Rule .2510

The Division monitors programs that operate under a “Notice of Compliance” in the same manner all other programs are monitored to ensure the facilities are healthy and safe for children. If religious sponsored programs receive child care subsidies, the exemptions apply, except they must meet the health and safety training requirements of staff.


Regulations For Child Care

All child care programs are required to meet child care requirements. Child care requirements ensure that programs are meeting the minimum standards for care in North Carolina.  Programs must maintain a compliance history of 75% for the past 18 months or the length of time the facility has operated. Some of the child care licensing requirements that are checked in a program’s compliance history are:

  • Supervision of children
  • Condition of indoor and outdoor equipment, furnishings, and materials
  • Discipline practices
  • Child/staff ratios and group sizes
  • Sanitation practices
  • Health and safety practices
  • Staff education, professional development and ongoing training

In addition, centers are required to meet sanitation, building and fire codes as required by other state agencies. The Star Rated License System recognizes facilities for their voluntary efforts to exceed these minimum standards.

When you enroll your child in a program, you should receive a summary of the child care law and rules from the provider. You can also print (legal size paper required) the summary from this web site. Click on the link provided if you are interested in viewing more details about child care requirements


Monitoring Child Care Regulations

The Division employs child care consultants to ensure child care regulations are being met. The consultants are located throughout the state and are responsible for a caseload of licensed programs in one or more counties. The consultants conduct annual unannounced site visits to evaluate compliance. Additional visits may be made for a variety of reasons such as:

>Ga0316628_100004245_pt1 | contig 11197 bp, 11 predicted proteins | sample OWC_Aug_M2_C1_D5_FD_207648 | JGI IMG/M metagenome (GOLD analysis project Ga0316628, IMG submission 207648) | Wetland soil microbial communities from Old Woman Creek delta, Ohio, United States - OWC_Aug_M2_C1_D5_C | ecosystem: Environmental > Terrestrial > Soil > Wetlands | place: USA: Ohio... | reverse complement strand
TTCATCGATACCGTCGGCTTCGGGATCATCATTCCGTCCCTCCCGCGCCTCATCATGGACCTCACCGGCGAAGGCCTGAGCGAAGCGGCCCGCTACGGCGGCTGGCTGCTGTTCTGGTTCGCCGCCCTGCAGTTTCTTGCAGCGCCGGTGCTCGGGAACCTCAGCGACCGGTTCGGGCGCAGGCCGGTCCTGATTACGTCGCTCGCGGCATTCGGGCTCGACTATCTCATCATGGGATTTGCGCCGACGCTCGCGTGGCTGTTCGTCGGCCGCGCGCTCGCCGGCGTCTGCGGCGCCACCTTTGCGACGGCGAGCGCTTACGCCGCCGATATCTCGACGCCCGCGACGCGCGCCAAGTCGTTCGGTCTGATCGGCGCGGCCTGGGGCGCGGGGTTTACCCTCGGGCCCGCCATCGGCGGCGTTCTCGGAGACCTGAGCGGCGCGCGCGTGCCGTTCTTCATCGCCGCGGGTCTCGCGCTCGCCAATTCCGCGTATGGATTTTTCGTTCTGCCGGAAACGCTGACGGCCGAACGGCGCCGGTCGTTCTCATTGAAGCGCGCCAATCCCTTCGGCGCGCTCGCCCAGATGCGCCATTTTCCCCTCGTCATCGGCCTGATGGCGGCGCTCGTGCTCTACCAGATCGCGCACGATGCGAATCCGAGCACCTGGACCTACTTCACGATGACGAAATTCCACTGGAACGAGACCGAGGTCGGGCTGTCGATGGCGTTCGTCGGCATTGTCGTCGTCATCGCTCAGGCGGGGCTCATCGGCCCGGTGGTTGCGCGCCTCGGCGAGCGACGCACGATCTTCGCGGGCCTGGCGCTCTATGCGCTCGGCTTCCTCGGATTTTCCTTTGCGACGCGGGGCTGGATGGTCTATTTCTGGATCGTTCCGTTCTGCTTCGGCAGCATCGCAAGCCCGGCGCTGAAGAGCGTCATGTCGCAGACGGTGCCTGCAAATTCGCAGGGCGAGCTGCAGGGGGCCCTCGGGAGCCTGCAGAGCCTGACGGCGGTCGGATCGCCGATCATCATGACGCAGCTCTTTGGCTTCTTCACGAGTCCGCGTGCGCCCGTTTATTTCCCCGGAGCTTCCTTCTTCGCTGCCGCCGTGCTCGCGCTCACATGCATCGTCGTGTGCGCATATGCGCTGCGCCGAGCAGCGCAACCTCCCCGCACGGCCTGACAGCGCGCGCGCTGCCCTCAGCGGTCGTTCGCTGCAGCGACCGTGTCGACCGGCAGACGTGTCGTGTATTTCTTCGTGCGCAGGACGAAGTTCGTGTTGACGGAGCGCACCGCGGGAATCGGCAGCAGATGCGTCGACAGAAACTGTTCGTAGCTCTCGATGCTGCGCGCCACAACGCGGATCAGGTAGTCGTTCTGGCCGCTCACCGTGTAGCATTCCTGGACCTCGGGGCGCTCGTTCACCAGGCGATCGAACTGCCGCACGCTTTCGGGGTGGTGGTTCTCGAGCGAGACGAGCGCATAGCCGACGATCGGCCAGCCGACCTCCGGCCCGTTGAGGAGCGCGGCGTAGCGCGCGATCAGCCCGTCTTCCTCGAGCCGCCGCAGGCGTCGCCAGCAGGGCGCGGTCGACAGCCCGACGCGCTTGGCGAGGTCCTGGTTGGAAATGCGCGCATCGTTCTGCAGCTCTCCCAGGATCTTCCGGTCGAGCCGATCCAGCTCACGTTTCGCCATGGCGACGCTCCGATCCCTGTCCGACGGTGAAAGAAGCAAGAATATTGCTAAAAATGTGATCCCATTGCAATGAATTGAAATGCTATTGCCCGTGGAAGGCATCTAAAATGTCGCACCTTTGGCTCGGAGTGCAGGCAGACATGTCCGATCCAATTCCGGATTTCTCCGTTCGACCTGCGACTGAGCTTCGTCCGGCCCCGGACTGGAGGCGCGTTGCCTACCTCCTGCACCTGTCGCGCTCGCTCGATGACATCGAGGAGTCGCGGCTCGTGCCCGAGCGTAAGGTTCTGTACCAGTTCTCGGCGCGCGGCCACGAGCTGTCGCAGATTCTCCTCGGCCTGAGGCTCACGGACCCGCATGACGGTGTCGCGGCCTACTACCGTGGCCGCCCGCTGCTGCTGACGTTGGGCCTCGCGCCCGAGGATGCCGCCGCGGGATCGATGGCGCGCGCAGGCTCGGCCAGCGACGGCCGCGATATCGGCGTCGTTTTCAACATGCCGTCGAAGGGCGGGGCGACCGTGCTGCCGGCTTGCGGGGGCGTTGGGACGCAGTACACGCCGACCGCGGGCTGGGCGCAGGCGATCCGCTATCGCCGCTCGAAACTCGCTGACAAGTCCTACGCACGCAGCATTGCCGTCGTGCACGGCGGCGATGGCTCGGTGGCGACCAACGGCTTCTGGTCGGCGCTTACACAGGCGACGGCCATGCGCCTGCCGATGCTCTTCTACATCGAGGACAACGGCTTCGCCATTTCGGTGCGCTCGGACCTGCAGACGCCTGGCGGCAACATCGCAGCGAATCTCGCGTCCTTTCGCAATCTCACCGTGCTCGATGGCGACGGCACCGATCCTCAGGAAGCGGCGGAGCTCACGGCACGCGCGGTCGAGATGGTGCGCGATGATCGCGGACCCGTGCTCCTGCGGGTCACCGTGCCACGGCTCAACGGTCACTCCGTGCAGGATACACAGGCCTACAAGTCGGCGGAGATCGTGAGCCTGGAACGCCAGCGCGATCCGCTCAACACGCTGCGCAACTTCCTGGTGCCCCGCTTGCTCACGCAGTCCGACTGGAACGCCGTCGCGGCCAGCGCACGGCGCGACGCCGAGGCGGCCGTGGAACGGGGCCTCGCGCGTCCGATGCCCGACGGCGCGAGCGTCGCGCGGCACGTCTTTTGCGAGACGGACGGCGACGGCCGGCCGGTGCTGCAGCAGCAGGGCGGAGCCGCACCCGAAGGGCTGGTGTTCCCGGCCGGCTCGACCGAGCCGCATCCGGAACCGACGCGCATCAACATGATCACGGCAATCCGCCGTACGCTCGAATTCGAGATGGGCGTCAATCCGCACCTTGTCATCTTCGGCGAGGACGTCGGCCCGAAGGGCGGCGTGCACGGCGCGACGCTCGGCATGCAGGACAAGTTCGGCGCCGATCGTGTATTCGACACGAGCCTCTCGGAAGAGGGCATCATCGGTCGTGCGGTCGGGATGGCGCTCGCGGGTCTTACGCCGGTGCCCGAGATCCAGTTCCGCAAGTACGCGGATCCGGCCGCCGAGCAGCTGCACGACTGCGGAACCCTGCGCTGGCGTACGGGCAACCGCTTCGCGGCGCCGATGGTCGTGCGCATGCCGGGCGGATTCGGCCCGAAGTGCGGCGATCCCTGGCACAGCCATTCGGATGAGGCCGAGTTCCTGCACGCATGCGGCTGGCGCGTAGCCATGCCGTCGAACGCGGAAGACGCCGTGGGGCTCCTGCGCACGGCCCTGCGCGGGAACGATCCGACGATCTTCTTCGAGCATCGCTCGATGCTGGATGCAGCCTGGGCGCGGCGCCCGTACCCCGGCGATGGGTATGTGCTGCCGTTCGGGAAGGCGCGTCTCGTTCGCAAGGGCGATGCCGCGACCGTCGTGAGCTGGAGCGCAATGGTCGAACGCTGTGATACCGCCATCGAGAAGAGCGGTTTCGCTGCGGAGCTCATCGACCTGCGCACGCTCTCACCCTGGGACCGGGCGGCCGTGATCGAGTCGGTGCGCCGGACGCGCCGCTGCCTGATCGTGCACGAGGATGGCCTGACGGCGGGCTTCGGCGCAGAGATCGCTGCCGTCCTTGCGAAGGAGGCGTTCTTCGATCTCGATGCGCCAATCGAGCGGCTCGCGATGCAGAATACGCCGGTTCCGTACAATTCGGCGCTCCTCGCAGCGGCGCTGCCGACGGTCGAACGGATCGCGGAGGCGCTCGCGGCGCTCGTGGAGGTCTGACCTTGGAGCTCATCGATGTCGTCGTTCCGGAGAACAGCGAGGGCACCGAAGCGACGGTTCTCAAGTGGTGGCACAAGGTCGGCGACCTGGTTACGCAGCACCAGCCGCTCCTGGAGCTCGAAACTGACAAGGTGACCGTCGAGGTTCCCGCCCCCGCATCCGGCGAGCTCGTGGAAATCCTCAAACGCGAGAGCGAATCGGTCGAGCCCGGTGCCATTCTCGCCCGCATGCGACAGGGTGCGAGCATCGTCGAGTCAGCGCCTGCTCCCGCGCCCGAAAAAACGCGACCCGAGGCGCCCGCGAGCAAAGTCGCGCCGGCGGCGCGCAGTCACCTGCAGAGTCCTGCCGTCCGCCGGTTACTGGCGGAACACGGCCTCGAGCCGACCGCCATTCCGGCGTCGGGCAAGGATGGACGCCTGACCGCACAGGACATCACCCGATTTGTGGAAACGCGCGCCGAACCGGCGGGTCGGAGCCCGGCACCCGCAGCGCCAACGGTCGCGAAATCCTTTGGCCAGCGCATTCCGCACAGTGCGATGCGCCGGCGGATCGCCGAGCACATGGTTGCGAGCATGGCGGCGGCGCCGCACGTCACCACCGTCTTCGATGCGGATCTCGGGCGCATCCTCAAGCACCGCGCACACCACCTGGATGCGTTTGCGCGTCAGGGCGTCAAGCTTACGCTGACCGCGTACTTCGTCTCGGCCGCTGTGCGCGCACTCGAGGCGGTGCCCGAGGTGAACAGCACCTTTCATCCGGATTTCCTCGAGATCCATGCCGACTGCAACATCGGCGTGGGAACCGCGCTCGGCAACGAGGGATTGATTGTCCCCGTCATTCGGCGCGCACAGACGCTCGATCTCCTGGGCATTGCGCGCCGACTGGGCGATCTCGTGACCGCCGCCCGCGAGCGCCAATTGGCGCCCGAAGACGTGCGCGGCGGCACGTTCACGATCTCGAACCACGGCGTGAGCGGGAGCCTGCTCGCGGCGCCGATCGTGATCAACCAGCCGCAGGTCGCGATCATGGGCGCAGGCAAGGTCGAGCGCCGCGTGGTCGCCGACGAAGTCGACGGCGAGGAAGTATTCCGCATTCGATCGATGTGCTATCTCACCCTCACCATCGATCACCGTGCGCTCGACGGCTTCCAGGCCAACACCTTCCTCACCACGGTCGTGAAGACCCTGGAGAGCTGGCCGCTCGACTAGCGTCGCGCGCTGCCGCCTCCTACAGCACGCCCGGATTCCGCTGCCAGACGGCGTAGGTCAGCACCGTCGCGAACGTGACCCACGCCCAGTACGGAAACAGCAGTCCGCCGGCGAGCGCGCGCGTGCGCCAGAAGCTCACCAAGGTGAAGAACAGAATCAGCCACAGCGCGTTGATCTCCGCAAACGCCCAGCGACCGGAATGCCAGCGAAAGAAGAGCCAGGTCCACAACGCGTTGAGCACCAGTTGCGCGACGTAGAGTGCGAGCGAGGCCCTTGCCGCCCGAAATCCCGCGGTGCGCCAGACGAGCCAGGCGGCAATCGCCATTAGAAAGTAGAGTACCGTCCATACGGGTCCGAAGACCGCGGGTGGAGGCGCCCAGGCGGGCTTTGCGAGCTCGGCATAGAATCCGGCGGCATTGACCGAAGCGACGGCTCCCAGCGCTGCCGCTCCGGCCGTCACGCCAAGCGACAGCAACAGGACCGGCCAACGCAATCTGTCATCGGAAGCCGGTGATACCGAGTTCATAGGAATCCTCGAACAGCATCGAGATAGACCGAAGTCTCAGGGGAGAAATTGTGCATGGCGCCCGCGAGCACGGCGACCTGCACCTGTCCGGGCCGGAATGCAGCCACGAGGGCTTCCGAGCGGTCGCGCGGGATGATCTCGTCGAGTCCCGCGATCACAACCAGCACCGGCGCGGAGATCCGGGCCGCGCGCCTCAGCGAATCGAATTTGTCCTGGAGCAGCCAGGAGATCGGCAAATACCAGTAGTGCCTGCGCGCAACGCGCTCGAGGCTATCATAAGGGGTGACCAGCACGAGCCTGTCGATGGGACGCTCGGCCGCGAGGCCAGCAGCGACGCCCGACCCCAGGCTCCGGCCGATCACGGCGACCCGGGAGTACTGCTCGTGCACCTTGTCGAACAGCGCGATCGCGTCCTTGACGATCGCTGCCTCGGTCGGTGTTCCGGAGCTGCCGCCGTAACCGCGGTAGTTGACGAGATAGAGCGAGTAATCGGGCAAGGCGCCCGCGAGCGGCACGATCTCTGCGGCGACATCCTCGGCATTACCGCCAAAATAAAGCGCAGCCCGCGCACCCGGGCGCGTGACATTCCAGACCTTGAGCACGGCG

• Pre-licensing visits for new programs
  • Complaint investigations
  • Technical assistance
  • Rated license assessments
  • Follow-up visits, as necessary

Documentation of information gathered during these visits is available for the public to view. If you would like to review the documentation, you can ask for it from your provider or contact the Division of Child Development and Early Education at 800.859.0829. You can also view most of this information online using the Division's Facility Search Site.


Parent Involvement

Because parents are in a child care program each day, they have the best knowledge of what the provider is, or is not doing. Children need for parents to constantly assess the child care arrangement. Here are some proactive ways parents can evaluate child care providers on an ongoing basis:

  • Ask your child what he or she does during the day
  • Find out how he or she interacts with the caregiver. Listen carefully to what your child says
  • Spend a few minutes each day talking with the caregiver about your child
  • Drop in frequently and participate in activities

Observe behavior during drop-off and pick-up, and explore unexplained changes 

 

 

 

2201 Mail Service Center | Raleigh, NC 27699-2200
919-527-6335 | 1-800-859-0829 (In State Only)